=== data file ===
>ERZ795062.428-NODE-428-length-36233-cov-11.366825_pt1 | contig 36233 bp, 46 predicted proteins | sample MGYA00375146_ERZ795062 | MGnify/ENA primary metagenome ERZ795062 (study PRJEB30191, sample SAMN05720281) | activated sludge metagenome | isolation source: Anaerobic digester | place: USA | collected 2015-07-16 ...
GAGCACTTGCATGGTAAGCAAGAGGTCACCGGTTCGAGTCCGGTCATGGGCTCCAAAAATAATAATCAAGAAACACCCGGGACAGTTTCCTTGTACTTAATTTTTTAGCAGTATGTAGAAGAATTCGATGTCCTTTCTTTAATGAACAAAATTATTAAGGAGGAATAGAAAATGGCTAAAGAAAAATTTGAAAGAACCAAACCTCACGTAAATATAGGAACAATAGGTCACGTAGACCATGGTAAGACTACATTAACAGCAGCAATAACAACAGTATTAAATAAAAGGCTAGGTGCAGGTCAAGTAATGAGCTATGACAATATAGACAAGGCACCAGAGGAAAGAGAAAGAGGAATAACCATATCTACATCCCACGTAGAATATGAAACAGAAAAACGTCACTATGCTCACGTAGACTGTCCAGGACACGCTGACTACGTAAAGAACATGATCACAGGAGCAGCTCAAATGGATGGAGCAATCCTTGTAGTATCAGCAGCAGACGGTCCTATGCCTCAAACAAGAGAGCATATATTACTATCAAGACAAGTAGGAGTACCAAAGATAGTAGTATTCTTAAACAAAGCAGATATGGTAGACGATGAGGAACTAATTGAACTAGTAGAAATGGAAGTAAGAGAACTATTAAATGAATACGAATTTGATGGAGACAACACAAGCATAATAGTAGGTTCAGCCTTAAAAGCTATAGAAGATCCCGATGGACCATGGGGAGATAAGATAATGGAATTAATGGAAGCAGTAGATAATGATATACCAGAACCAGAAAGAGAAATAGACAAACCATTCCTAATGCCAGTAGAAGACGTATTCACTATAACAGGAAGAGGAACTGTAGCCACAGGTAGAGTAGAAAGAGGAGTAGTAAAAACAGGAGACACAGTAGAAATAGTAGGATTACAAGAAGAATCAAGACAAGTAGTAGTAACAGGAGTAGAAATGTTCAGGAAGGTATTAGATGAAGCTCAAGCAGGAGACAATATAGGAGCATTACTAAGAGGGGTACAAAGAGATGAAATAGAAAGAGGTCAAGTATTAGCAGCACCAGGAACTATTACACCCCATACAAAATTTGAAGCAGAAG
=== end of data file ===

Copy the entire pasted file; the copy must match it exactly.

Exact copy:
>ERZ795062.428-NODE-428-length-36233-cov-11.366825_pt1 | contig 36233 bp, 46 predicted proteins | sample MGYA00375146_ERZ795062 | MGnify/ENA primary metagenome ERZ795062 (study PRJEB30191, sample SAMN05720281) | activated sludge metagenome | isolation source: Anaerobic digester | place: USA | collected 2015-07-16 ...
GAGCACTTGCATGGTAAGCAAGAGGTCACCGGTTCGAGTCCGGTCATGGGCTCCAAAAATAATAATCAAGAAACACCCGGGACAGTTTCCTTGTACTTAATTTTTTAGCAGTATGTAGAAGAATTCGATGTCCTTTCTTTAATGAACAAAATTATTAAGGAGGAATAGAAAATGGCTAAAGAAAAATTTGAAAGAACCAAACCTCACGTAAATATAGGAACAATAGGTCACGTAGACCATGGTAAGACTACATTAACAGCAGCAATAACAACAGTATTAAATAAAAGGCTAGGTGCAGGTCAAGTAATGAGCTATGACAATATAGACAAGGCACCAGAGGAAAGAGAAAGAGGAATAACCATATCTACATCCCACGTAGAATATGAAACAGAAAAACGTCACTATGCTCACGTAGACTGTCCAGGACACGCTGACTACGTAAAGAACATGATCACAGGAGCAGCTCAAATGGATGGAGCAATCCTTGTAGTATCAGCAGCAGACGGTCCTATGCCTCAAACAAGAGAGCATATATTACTATCAAGACAAGTAGGAGTACCAAAGATAGTAGTATTCTTAAACAAAGCAGATATGGTAGACGATGAGGAACTAATTGAACTAGTAGAAATGGAAGTAAGAGAACTATTAAATGAATACGAATTTGATGGAGACAACACAAGCATAATAGTAGGTTCAGCCTTAAAAGCTATAGAAGATCCCGATGGACCATGGGGAGATAAGATAATGGAATTAATGGAAGCAGTAGATAATGATATACCAGAACCAGAAAGAGAAATAGACAAACCATTCCTAATGCCAGTAGAAGACGTATTCACTATAACAGGAAGAGGAACTGTAGCCACAGGTAGAGTAGAAAGAGGAGTAGTAAAAACAGGAGACACAGTAGAAATAGTAGGATTACAAGAAGAATCAAGACAAGTAGTAGTAACAGGAGTAGAAATGTTCAGGAAGGTATTAGATGAAGCTCAAGCAGGAGACAATATAGGAGCATTACTAAGAGGGGTACAAAGAGATGAAATAGAAAGAGGTCAAGTATTAGCAGCACCAGGAACTATTACACCCCATACAAAATTTGAAGCAGAAG